Mice were group-housed and fed standard chow in a specific pathogen-free environment in accordance with all institutional and governmental guidelines.
To replace the 5′ portion of Vcam1 exon 6 (encoding Ig domain 4) and the adjacent intron (Figure (Figure1),1), a targeting construct included the murine phosphoglycerate kinase-1 promoter/neomycin resistance gene (NEO) in the opposite transcriptional orientation and 7.1 kb of 5′ and 1.7 kb of 3′ homology. A mutant polyoma virus enhancer/herpes simplex virus thymidine kinase (TK) gene allowed selection against random integration. Electroporation and drug selection of J1 ES cell clones were performed as described previously (15). Germline transmission was achieved with chimeric mice derived from two of six targeted ES cell lines. Both lines of mice had indistinguishable phenotypes.
Mice were genotyped by Southern blotting (Figure (Figure1,1, b and c) or PCR. DNA was isolated from tail biopsies (18) with or without (for PCR) isopropanol precipitation. PCR products were 300 and 500 bp for Vcam1+ and Vcam1D4D alleles. A common forward primer (5′-ATACATTGGGTATGGTGTGATATG) was used that bound to the 3′ end of exon 5 [phosphatidylinositol-linked (PI) domain]. The wild-type allele reverse primer (5′-AACTTAAAATCCATGTTTTCATAGG) recognized an intron replaced by NEO in the mutant allele. The mutant allele reverse primer (5′-CAAGCAAAACCAAATTAAGGG) recognized the 3′ untranslated region of phosphoglycerate kinase-1 in NEO. PCR conditions were (94°C/90 s, 56°C/60 s, 72°C/120 s)×3, (94°C/30 s, 56°C/30 s, 72°C/60 s)×27, and 72°C/7 min.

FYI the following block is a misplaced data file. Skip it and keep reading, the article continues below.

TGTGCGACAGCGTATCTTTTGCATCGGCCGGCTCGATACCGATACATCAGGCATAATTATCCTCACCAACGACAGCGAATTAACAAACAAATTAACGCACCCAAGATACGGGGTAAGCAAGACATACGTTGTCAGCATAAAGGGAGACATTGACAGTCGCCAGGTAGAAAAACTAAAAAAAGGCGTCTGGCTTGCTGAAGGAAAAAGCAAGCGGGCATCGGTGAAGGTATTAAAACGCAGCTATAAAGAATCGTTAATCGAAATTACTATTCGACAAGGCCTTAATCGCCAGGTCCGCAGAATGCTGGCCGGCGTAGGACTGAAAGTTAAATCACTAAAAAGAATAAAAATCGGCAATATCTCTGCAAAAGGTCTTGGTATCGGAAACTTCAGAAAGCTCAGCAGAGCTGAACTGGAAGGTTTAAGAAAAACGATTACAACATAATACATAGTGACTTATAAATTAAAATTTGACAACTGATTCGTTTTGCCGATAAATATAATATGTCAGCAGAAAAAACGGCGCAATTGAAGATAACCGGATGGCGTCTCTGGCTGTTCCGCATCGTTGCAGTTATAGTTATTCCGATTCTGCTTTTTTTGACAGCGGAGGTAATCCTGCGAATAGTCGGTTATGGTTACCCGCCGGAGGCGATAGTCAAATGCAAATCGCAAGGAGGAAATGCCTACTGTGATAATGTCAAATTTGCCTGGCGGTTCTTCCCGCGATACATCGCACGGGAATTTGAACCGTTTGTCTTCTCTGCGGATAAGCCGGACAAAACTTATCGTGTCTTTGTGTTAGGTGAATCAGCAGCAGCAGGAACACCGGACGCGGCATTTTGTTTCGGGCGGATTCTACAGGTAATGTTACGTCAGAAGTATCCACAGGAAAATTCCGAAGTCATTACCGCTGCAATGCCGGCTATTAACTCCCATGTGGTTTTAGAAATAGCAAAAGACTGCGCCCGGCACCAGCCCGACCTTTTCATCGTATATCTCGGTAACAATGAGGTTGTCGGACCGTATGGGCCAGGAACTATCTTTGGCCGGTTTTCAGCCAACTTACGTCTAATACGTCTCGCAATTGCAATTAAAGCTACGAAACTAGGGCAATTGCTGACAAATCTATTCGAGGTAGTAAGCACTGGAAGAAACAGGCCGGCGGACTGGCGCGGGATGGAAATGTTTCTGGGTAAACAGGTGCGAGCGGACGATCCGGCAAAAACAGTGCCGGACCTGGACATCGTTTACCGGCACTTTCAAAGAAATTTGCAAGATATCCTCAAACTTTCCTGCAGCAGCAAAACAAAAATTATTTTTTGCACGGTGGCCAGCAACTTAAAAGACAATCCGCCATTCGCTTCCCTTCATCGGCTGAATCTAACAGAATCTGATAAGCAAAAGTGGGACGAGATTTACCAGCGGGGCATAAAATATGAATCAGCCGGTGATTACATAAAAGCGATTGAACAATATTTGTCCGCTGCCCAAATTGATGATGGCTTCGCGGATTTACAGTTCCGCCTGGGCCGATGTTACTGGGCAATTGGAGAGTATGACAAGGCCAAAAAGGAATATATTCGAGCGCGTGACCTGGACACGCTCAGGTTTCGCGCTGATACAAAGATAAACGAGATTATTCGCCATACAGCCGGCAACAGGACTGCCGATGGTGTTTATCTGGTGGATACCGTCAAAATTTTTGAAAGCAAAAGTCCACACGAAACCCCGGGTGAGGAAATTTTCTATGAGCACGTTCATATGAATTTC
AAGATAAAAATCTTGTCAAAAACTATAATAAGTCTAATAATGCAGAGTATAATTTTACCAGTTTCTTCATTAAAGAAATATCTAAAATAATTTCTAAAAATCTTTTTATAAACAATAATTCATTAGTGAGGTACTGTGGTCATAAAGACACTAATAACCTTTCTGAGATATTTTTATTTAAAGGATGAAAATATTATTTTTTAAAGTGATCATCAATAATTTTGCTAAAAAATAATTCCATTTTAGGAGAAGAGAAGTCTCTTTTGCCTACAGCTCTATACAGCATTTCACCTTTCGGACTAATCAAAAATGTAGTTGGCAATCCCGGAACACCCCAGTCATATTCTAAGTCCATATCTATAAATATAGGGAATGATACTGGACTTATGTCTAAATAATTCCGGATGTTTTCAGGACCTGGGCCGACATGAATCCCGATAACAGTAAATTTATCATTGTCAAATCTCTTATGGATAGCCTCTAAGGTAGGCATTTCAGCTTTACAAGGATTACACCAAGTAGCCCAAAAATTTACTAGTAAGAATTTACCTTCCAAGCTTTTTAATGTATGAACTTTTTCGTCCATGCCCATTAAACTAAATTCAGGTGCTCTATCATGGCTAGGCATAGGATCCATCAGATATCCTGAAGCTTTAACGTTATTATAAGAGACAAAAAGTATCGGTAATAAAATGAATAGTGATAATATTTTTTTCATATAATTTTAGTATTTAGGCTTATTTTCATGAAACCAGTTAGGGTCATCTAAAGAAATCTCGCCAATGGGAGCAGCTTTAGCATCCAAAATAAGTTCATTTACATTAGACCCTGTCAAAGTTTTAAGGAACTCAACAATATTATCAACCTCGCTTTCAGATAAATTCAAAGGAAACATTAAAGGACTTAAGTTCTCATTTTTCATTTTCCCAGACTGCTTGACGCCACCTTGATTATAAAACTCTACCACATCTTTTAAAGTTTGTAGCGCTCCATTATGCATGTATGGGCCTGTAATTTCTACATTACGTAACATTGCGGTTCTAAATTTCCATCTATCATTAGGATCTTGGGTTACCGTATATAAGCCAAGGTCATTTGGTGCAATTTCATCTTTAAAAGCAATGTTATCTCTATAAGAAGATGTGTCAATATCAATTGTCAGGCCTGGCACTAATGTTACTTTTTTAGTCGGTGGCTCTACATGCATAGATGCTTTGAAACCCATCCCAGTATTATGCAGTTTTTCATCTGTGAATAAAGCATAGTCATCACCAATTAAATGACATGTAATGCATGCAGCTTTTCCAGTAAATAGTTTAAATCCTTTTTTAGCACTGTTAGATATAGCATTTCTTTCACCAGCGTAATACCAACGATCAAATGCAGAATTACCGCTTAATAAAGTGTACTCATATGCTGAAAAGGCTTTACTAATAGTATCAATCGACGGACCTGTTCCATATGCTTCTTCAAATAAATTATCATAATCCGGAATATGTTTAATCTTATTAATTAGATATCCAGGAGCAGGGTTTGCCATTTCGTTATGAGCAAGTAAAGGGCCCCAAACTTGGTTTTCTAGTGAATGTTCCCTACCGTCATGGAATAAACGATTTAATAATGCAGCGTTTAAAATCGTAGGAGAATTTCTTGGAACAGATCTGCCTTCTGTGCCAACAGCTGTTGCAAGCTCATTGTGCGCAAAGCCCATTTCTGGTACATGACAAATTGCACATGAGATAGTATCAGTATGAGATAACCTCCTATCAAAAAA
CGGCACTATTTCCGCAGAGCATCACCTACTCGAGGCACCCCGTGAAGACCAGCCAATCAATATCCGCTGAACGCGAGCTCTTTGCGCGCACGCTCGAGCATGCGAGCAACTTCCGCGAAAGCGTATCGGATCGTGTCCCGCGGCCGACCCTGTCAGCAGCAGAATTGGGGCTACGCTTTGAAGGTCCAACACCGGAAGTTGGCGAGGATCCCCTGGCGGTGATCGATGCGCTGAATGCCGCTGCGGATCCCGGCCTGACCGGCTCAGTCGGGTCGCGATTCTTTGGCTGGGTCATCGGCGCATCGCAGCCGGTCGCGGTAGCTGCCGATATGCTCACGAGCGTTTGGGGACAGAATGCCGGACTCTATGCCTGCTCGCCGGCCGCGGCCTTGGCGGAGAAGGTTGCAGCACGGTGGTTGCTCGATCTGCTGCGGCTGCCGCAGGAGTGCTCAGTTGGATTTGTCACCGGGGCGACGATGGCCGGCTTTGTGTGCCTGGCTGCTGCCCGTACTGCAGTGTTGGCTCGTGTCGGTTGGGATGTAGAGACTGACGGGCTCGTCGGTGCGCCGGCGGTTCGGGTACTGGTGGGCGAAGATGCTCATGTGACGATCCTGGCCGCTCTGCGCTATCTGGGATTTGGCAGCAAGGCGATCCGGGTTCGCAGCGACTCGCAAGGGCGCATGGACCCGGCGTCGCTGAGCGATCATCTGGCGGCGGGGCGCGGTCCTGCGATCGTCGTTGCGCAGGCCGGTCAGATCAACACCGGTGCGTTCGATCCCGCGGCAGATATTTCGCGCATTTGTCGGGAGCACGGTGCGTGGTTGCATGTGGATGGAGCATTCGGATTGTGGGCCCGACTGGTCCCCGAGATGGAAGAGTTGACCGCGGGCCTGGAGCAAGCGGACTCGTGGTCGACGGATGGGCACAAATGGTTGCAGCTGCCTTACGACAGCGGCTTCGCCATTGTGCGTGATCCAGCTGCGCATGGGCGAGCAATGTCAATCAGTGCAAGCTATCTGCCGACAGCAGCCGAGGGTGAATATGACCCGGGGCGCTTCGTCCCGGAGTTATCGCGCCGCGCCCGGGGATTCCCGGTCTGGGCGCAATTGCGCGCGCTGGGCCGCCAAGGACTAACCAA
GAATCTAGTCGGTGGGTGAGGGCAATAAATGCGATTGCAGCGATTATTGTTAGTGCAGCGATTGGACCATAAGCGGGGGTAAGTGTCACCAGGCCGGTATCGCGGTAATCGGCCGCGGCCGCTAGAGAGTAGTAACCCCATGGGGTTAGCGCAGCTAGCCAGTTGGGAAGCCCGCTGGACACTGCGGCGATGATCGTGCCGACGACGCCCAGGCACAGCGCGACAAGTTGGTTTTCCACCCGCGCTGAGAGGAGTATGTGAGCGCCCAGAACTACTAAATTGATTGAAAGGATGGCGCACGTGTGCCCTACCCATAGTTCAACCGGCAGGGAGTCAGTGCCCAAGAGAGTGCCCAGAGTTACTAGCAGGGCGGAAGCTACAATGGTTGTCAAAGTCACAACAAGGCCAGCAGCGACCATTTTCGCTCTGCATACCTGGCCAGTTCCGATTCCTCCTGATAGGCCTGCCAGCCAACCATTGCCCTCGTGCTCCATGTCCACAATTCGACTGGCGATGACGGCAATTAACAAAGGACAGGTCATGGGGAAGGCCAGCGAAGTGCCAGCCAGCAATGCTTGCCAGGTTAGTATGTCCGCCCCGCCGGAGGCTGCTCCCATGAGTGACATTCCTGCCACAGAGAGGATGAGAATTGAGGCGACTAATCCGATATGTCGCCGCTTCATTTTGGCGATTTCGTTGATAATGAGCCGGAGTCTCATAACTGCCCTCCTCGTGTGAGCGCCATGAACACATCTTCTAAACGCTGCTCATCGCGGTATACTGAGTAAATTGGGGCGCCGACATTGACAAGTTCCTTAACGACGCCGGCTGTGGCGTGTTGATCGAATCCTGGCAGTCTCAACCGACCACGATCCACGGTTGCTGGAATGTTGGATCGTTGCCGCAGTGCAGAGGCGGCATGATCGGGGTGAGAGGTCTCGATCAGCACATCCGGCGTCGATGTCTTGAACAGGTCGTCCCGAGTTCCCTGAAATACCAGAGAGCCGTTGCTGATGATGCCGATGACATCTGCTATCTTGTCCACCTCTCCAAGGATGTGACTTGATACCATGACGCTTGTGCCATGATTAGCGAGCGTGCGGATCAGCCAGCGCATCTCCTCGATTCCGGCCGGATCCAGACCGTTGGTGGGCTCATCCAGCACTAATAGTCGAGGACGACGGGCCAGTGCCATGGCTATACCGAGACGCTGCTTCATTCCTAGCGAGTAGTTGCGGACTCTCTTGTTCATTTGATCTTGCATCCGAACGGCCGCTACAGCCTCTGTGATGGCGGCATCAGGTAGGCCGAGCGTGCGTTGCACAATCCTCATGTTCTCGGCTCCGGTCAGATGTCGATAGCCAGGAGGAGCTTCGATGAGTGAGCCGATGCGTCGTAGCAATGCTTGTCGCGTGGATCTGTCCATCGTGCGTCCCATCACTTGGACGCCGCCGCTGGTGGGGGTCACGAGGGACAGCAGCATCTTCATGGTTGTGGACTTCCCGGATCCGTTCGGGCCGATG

Heparinized blood was obtained from mice by cardiac puncture and 50 μl was incubated with 50 μl PBS containing Fc block (anti-mouse CD16/CD32) and rat IgG for 20 minutes at 22°C. Primary antibodies (rat monoclonal) were incubated for 30 minutes at 22°C. They included biotin-conjugated anti-CD19, fluorescein-conjugated anti-CD3, fluorescein-conjugated anti-GR1, and phycoerythrin-conjugated anti-CD11b (BD PharMingen, San Diego, California, USA). Cells were washed with PBS containing 2.5% FBS, and incubated with streptavidin-fluorochrome if required (4°C for 30 minutes), and erythrocytes were removed by hypotonic lysis. Flow cytometry was carried out immediately after the final wash using an Epics XL-MCL flow cytometer (Coulter Corp., Miami, Florida, USA).
Total RNA (10 μg) isolated by ultracentrifugation through a cesium chloride gradient or mRNA (3 μg) purified using oligo dT cellulose was analyzed by Northern blotting (19).
RT (SuperScript kit; Life Technologies Inc., Rockville, Maryland, USA) for alternatively spliced 7 and 6 Ig VCAM-1 used a primer complementary to GATTGAATTACTGAAGG in D5. For 3 Ig VCAM-1, the RT primer was complementary to CATCATTTGCATGGGGTCA in the PI domain. PCR reactions [(94°C/1 s, 92°C/29 s, 50°C/30 s, 72°C/60 s)×35] used a common forward primer CAATGACCTGTTCCAGCGAG from D3 and domain-specific reverse primers complementary to CCAAATCCACGCTTGTGTT (in D4), CAAGCATTCCCTGAAGATCC (spanning the junction of D3–D5), and CTTGCTCTGTGAGGAAGCTG (in the PI domain). The 382-, 217-, and 319-bp products for 7, 6, and 3 Ig VCAM-1, respectively, were resolved on 1.5% agarose gels.